Nova Scotia

Characteristics

According to the 2016 census, 95,380 members of Nova Scotia’s Acadian and Francophone community can speak French. Nearly 6% of the 26,456 residents whose mother tongue is French are immigrants. The Fête de la Mi-Carême, a mid-Lenten festival with strong roots in Acadian history, is a very popular celebration in Nova Scotia.

Organization representing the Francophone population

The Fédération acadienne de la Nouvelle-Écosse, founded in 1968, is a not-for-profit organization with a mission to promote the vitality and overall development of Nova Scotia’s Acadian and Francophone community. It is the main representative of the province’s Acadians and Francophones, and it facilitates cooperation and partnership among its member organizations, offering services and programs designed for their needs.

Logo Fédération culturelle acadienne de la Nouvelle-Écosse

Immigration

After Citizenship and Immigration Canada’s Francophone Minority Communities Steering Committee released its Strategic Framework to Foster Immigration to Francophone Minority Communities in 2003, the Fédération acadienne de la Nouvelle-Écosse piloted a project on Francophone immigration to Nova Scotia. Immigration Francophone Nouvelle-Écosse is pursuing the objective to increase the number of French-speaking newcomers to Nova Scotia, encourage them to stay, foster their settlement in the province—specifically in Acadian and Francophone communities—and increase the reception and settlement capacity of Nova Scotia’s Acadian and Francophone communities.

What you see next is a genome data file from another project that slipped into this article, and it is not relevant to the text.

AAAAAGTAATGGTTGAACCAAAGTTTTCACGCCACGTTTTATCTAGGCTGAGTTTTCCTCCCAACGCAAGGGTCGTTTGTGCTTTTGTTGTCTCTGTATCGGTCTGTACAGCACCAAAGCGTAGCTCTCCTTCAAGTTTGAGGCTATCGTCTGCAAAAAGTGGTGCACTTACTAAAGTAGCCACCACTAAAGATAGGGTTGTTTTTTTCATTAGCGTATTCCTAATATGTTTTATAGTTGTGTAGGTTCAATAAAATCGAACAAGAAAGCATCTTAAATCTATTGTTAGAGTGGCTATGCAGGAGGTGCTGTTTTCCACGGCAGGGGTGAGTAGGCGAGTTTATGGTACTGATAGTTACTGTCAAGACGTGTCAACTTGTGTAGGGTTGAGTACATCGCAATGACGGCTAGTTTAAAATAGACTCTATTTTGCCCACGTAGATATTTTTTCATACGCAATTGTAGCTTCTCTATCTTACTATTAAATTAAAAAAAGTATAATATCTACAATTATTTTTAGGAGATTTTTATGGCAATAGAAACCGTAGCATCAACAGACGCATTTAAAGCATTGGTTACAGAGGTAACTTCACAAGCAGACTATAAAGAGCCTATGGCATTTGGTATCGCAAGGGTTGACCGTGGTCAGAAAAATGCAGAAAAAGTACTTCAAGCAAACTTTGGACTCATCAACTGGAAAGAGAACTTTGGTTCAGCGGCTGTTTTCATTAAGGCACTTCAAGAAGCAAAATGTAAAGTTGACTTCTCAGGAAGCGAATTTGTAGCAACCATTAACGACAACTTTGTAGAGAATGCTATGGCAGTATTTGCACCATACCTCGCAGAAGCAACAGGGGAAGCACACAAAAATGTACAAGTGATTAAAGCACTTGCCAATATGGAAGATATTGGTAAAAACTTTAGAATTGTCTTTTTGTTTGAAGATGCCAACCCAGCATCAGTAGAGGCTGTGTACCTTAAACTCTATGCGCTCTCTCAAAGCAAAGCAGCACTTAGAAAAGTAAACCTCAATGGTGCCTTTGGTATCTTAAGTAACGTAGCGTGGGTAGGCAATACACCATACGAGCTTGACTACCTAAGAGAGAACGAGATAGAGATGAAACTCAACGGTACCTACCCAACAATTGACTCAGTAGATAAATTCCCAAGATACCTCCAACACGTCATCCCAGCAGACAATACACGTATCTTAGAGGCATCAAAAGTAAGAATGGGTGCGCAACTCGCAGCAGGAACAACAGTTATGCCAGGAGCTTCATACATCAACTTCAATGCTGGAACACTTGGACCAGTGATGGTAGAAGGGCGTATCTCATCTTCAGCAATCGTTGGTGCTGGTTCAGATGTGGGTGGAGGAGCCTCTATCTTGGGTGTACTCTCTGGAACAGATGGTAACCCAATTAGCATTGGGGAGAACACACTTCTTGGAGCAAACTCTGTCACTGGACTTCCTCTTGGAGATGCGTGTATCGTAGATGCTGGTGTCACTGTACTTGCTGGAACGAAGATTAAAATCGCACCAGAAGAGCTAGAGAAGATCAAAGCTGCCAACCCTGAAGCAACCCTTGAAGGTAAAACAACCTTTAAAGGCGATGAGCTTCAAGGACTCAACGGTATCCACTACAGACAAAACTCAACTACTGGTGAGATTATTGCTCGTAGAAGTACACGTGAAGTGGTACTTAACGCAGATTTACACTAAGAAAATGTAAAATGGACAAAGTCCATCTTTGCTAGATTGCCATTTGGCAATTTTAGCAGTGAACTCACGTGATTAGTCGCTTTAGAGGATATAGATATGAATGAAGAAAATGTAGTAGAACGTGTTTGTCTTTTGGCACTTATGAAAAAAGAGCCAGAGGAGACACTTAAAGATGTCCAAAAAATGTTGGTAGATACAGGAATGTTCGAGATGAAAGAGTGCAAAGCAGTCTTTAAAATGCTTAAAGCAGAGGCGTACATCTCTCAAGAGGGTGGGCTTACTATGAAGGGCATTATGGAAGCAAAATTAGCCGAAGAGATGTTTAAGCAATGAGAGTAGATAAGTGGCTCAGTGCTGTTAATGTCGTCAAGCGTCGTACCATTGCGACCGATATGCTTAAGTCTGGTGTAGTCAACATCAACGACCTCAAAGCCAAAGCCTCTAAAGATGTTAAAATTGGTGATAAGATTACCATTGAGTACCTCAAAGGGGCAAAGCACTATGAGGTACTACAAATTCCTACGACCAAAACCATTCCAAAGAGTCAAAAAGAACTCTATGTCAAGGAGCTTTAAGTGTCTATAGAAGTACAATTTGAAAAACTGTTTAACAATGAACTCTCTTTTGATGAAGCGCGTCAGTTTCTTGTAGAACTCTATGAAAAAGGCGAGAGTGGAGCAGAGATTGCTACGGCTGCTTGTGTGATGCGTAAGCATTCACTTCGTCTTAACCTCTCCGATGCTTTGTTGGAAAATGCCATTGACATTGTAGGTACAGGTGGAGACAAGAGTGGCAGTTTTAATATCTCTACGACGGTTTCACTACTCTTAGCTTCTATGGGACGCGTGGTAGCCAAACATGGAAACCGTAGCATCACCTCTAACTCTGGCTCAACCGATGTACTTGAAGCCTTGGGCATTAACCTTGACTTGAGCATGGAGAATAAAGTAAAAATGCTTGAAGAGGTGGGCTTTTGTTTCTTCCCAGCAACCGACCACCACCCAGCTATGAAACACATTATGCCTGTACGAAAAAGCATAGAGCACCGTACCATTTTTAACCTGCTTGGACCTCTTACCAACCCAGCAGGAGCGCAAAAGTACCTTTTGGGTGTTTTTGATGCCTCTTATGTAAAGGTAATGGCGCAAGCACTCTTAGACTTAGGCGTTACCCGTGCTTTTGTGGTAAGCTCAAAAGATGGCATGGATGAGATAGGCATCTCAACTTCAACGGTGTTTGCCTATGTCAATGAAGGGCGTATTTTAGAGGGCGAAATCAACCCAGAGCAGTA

Tourism

After Citizenship and Immigration Canada’s Francophone Minority Communities Steering Committee released its Strategic Framework to Foster Immigration to Francophone Minority Communities in 2003, the Fédération acadienne de la Nouvelle-Écosse piloted a project on Francophone immigration to Nova Scotia. Immigration Francophone Nouvelle-Écosse is pursuing the objective to increase the number of French-speaking newcomers to Nova Scotia, encourage them to stay, foster their settlement in the province—specifically in Acadian and Francophone communities—and increase the reception and settlement capacity of Nova Scotia’s Acadian and Francophone communities.

Immersion in French as a second language

The Association canadienne des professeurs d’immersion (ACPI) is present in Nova Scotia. Its mission is to guide immersive education by providing extensive support and professional learning opportunities to educators, as well as inspiring educational dialogue in French.